Copying and Moving Compressed Files and Folders

In Windows 2000, as in Windows NT 4.0, there are rules that determine the compression state when you move and copy files and folders within and between volumes. There are also rules that determine the compression state when you move and copy files and folders between FAT and NTFS partitions. Compression is a feature of NTFS volumes only and cannot be performed on a FAT volume.

Copying compressed files and folders can cause performance degradation, because Windows 2000 uncompresses the file, copies it to the new location, and then compresses the file again.

Copying a File within an NTFS Volume

When a file is copied from one folder to another folder within an NTFS volume, the compression setting for the file changes to that of the target folder. Copying a file is like creating a new file in the target folder, so it will take on the attributes of the target folder. For example, if you copy an uncompressed file into a compressed folder, the file will be automatically compressed (see Figure 8.7).

Figure 8.7 When data is copied within an NTFS volume, the data inherits the compression attributes of the target folder.

Figure 8.7 When data is copied within an NTFS volume, the data inherits the compression attributes of the target folder.

Moving a File or Folder within an NTFS Volume

When a file or folder is moved from one folder to another within an NTFS volume, the compression setting is retained. For example, if you move an uncompressed file into a compressed folder on the same volume, the file will remain uncompressed (see Figure 8.8).

Figure 8.8 When data is moved within an NTFS volume, the data retains its compression attributes regardless of the compression status of the target folder.

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Copying or Moving a File or Folder between NTFS Volumes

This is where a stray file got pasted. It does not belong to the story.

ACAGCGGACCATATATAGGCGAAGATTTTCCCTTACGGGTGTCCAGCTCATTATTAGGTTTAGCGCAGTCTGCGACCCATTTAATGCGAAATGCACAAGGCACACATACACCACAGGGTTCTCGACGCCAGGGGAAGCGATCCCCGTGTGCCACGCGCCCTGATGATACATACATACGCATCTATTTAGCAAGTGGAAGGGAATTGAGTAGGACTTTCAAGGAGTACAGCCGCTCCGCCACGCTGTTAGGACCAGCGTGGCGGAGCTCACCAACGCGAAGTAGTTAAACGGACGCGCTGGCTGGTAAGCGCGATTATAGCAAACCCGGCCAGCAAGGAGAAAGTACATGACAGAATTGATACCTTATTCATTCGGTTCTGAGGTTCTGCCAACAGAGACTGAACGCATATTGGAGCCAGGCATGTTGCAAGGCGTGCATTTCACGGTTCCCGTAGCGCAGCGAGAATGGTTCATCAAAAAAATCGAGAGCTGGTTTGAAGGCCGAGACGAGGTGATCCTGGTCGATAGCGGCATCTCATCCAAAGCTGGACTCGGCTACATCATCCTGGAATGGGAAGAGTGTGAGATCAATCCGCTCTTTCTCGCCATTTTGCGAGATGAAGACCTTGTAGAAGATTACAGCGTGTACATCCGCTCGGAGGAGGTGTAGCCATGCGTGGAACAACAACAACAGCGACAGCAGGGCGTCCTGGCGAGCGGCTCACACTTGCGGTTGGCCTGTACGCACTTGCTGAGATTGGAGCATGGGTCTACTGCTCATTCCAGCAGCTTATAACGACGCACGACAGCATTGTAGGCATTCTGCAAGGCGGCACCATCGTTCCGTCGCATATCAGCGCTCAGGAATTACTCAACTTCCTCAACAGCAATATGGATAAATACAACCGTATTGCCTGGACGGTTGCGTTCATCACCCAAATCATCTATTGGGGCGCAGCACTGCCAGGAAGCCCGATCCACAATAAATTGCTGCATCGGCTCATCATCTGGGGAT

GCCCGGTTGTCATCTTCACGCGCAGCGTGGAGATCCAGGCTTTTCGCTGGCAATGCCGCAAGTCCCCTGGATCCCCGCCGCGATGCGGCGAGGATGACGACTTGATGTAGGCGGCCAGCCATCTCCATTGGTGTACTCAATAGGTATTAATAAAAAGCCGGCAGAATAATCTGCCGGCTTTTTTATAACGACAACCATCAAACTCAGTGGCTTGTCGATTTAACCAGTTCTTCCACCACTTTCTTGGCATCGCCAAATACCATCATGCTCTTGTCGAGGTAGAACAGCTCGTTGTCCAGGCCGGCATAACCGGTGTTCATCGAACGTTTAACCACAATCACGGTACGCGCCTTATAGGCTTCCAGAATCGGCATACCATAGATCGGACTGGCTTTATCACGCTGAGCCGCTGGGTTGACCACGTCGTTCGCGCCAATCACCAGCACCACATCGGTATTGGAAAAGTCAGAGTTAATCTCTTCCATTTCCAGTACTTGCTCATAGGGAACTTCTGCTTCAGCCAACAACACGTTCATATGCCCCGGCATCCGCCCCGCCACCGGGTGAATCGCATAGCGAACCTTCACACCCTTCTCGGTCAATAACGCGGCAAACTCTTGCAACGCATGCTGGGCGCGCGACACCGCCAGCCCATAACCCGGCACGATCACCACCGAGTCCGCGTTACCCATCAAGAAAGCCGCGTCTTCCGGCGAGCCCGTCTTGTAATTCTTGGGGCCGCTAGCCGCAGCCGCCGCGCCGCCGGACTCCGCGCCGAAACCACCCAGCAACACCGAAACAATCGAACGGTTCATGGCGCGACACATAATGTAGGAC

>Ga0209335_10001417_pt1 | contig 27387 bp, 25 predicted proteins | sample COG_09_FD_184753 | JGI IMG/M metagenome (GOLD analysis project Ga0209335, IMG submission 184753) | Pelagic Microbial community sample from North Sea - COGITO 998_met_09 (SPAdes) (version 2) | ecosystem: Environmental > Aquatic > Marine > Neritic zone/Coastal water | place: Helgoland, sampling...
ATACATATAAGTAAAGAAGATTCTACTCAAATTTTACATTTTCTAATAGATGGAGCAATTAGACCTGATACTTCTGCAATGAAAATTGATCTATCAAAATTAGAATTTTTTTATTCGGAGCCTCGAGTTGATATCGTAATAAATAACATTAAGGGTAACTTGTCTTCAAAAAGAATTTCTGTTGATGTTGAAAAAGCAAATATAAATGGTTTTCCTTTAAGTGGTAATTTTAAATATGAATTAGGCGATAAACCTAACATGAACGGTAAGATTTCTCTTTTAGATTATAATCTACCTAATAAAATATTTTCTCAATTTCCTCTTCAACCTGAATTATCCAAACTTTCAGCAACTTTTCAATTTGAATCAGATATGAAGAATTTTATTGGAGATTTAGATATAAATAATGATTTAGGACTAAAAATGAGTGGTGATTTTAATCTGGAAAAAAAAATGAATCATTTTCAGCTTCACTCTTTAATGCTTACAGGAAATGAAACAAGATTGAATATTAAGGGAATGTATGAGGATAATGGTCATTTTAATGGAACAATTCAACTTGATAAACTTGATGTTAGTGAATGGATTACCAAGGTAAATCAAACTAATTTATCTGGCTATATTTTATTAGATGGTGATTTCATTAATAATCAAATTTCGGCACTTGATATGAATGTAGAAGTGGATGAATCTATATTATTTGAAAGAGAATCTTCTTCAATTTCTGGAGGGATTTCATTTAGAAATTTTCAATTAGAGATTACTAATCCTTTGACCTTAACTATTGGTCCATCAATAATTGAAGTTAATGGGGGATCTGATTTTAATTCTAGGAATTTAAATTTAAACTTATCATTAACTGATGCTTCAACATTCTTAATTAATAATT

When a file or folder is copied or moved from one folder to another on different NTFS volumes, the compression setting for the file changes to that of the target folder. Once again, this happens because when you copy or move a file from one volume to another, it has to create the file at the target and then delete it from the source, so it takes on the attributes of the folder in which it is created (see Figure 8.9 and Figure 8.10).

Figure 8.9 When data is copied between NTFS volumes, the data inherits the compression attributes of the target folder.

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Figure 8.10 When data is moved between NTFS volumes, the data inherits the compression attributes of the target folder.

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Moving or Copying a File or Folder from an NTFS Volume to a FAT Volume or to a Floppy Disk

When a file or folder is moved or copied to a FAT volume, it is automatically uncompressed, because FAT does not support Windows 2000 file compression (see Figure 8.11). Floppy disks also do not support compression, as the information needed to support the NTFS file system cannot fit on a floppy, so floppies end up being FAT (see Figure 8.12).

Figure 8.11 When data is moved or copied from an NTFS volume to a FAT volume, the data is automatically uncompressed.

Figure 8.11 When data is moved or copied from an NTFS volume to a FAT volume, the data is automatically uncompressed.

Figure 8.12 When data is moved or copied from an NTFS

volume to a floppy disk, the data is automatically uncompressed.

Figure 8.12 When data is moved or copied from an NTFS

volume to a floppy disk, the data is automatically uncompressed.

You cannot choose the color for compressed files to be viewed by default, but you can do so with a Microsoft utility called TweakUI (see Figure 8.13). TweakUI is a Windows NT Powertoy that provides access to many hidden registry keys in Windows 95/98/NT/2000. One feature of this utility allows you to set the compressed data color to a different color. Powertoys were developed by Windows developers in their spare time. They are not officially supported by Microsoft, although they work very well. You can find TweakUI by browsing http://www.microsoft.com/windows and looking for Windows NT or 2000 power toys.

Figure 8.13 The Explorer tab of the TweakUl utility includes the option to change the color of compressed files at the bottom of the dialog box.

Figure 8.13 The Explorer tab of the TweakUl utility includes the option to change the color of compressed files at the bottom of the dialog box.

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  • Tomacca
    How to copy ntfs compressed files from one disk to another?
    1 year ago
  • keiren
    How to copy compressed file?
    1 year ago
  • welde
    Can you move and delete files in a compressed folder?
    12 months ago
  • jeffrey
    How to move multiple compressed files windows?
    4 months ago
  • alanna
    Can you move file folders into a compressed folder?
    3 months ago
  • Topias
    How to copy a compressed file folder to a regular file folder?
    2 months ago

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